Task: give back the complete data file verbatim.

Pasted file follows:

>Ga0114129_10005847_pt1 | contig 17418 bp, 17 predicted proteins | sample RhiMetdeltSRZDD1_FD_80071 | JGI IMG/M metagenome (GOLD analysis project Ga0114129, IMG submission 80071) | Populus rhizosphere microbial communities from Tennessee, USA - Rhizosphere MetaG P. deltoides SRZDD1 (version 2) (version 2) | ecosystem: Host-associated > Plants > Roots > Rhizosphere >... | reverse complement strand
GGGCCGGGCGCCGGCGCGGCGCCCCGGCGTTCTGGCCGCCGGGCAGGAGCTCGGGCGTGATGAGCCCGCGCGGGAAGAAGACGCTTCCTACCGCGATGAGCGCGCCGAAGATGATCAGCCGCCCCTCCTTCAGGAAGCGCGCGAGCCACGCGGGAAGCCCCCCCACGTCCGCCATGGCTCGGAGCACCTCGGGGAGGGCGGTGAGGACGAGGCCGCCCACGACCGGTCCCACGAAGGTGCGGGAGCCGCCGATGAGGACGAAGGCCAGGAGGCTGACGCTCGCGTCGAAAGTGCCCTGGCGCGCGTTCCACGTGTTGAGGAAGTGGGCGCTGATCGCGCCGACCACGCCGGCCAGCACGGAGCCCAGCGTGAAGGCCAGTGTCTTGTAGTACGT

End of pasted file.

>Ga0114129_10005847_pt1 | contig 17418 bp, 17 predicted proteins | sample RhiMetdeltSRZDD1_FD_80071 | JGI IMG/M metagenome (GOLD analysis project Ga0114129, IMG submission 80071) | Populus rhizosphere microbial communities from Tennessee, USA - Rhizosphere MetaG P. deltoides SRZDD1 (version 2) (version 2) | ecosystem: Host-associated > Plants > Roots > Rhizosphere >... | reverse complement strand
GGGCCGGGCGCCGGCGCGGCGCCCCGGCGTTCTGGCCGCCGGGCAGGAGCTCGGGCGTGATGAGCCCGCGCGGGAAGAAGACGCTTCCTACCGCGATGAGCGCGCCGAAGATGATCAGCCGCCCCTCCTTCAGGAAGCGCGCGAGCCACGCGGGAAGCCCCCCCACGTCCGCCATGGCTCGGAGCACCTCGGGGAGGGCGGTGAGGACGAGGCCGCCCACGACCGGTCCCACGAAGGTGCGGGAGCCGCCGATGAGGACGAAGGCCAGGAGGCTGACGCTCGCGTCGAAAGTGCCCTGGCGCGCGTTCCACGTGTTGAGGAAGTGGGCGCTGATCGCGCCGACCACGCCGGCCAGCACGGAGCCCAGCGTGAAGGCCAGTGTCTTGTAGTACGT